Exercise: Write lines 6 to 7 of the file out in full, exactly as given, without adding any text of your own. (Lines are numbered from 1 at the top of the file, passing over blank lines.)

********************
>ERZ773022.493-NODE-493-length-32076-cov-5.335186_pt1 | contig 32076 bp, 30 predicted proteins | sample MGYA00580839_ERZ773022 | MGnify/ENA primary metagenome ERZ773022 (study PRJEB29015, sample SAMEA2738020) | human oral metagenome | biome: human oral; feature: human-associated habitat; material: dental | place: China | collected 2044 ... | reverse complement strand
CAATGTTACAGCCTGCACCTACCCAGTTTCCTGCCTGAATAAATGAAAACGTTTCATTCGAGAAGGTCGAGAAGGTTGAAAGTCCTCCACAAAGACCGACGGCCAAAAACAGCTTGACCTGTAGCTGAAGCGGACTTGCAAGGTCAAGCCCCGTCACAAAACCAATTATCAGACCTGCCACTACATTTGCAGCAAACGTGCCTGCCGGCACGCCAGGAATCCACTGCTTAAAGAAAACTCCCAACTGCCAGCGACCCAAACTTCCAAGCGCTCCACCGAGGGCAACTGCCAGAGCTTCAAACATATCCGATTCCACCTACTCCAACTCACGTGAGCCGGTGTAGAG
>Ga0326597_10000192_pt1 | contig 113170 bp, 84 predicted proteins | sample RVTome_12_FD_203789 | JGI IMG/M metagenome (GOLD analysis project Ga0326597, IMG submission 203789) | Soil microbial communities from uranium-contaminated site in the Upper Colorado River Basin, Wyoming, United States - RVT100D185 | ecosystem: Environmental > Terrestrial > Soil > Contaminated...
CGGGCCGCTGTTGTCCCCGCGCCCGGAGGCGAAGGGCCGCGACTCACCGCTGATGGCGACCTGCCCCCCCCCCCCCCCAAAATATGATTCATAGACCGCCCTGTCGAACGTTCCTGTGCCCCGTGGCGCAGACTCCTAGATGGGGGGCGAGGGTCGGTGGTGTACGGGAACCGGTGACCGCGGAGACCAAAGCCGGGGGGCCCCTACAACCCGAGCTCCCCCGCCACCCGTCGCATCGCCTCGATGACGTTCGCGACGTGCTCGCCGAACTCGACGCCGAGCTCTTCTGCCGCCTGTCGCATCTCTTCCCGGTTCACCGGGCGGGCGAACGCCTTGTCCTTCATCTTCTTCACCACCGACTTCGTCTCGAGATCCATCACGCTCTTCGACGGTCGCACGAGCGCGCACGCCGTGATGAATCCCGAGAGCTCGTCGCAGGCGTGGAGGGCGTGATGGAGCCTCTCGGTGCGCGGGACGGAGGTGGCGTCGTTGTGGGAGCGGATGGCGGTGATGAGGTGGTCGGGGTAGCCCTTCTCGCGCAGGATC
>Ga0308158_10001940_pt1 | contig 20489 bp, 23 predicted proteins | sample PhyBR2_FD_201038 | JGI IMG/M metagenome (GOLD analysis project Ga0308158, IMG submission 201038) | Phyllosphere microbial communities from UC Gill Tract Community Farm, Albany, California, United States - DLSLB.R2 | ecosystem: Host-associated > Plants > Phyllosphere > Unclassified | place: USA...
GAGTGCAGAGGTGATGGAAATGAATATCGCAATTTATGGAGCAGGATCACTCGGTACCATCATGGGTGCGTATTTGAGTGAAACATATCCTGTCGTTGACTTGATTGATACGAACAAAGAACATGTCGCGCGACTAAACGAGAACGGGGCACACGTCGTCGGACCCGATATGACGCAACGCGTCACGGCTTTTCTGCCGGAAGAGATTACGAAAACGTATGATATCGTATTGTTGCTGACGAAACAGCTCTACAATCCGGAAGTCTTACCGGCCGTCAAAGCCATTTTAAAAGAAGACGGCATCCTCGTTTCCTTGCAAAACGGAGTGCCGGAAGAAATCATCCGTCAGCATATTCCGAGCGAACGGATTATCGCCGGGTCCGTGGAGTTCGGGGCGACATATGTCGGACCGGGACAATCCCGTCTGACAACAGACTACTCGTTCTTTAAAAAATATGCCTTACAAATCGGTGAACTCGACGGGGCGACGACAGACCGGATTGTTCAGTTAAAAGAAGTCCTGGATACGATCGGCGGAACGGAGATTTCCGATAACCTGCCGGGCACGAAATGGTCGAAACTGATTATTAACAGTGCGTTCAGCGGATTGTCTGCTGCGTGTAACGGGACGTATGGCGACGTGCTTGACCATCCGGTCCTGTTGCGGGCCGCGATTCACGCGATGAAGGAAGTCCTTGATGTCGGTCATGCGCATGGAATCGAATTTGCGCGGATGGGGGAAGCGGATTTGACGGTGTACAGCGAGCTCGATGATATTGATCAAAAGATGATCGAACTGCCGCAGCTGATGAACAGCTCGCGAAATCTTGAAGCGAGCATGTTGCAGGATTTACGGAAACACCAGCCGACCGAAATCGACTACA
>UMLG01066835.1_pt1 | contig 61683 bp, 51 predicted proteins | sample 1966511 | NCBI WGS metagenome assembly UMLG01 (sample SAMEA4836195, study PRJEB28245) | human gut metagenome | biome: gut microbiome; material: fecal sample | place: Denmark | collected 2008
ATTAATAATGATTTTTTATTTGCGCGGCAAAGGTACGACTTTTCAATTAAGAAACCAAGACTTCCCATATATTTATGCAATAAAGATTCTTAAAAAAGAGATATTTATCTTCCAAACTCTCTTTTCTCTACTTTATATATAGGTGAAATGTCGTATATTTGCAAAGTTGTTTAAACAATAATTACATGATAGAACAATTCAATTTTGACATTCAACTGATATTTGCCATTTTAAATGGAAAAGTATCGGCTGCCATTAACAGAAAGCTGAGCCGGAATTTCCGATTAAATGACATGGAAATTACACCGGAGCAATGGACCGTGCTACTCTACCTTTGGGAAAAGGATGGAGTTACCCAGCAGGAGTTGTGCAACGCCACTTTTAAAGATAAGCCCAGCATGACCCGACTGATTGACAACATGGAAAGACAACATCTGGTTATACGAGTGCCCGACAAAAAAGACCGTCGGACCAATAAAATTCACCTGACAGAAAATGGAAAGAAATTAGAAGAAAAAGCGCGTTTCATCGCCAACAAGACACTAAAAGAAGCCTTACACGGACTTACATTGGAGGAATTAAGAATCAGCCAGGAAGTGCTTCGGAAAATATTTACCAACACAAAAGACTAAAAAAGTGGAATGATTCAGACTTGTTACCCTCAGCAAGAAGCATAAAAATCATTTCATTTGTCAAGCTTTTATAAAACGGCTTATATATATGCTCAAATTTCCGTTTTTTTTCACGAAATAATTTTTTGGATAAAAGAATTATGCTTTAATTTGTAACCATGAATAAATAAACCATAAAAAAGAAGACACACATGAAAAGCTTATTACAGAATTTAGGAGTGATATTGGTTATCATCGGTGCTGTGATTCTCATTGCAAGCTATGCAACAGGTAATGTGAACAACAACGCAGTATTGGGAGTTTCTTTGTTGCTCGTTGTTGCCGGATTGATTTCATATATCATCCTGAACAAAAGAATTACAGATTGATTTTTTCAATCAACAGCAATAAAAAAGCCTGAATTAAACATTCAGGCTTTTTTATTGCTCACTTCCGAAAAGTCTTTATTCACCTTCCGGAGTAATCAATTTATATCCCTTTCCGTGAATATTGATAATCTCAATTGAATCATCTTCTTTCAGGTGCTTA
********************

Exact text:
GAGTGCAGAGGTGATGGAAATGAATATCGCAATTTATGGAGCAGGATCACTCGGTACCATCATGGGTGCGTATTTGAGTGAAACATATCCTGTCGTTGACTTGATTGATACGAACAAAGAACATGTCGCGCGACTAAACGAGAACGGGGCACACGTCGTCGGACCCGATATGACGCAACGCGTCACGGCTTTTCTGCCGGAAGAGATTACGAAAACGTATGATATCGTATTGTTGCTGACGAAACAGCTCTACAATCCGGAAGTCTTACCGGCCGTCAAAGCCATTTTAAAAGAAGACGGCATCCTCGTTTCCTTGCAAAACGGAGTGCCGGAAGAAATCATCCGTCAGCATATTCCGAGCGAACGGATTATCGCCGGGTCCGTGGAGTTCGGGGCGACATATGTCGGACCGGGACAATCCCGTCTGACAACAGACTACTCGTTCTTTAAAAAATATGCCTTACAAATCGGTGAACTCGACGGGGCGACGACAGACCGGATTGTTCAGTTAAAAGAAGTCCTGGATACGATCGGCGGAACGGAGATTTCCGATAACCTGCCGGGCACGAAATGGTCGAAACTGATTATTAACAGTGCGTTCAGCGGATTGTCTGCTGCGTGTAACGGGACGTATGGCGACGTGCTTGACCATCCGGTCCTGTTGCGGGCCGCGATTCACGCGATGAAGGAAGTCCTTGATGTCGGTCATGCGCATGGAATCGAATTTGCGCGGATGGGGGAAGCGGATTTGACGGTGTACAGCGAGCTCGATGATATTGATCAAAAGATGATCGAACTGCCGCAGCTGATGAACAGCTCGCGAAATCTTGAAGCGAGCATGTTGCAGGATTTACGGAAACACCAGCCGACCGAAATCGACTACA
>UMLG01066835.1_pt1 | contig 61683 bp, 51 predicted proteins | sample 1966511 | NCBI WGS metagenome assembly UMLG01 (sample SAMEA4836195, study PRJEB28245) | human gut metagenome | biome: gut microbiome; material: fecal sample | place: Denmark | collected 2008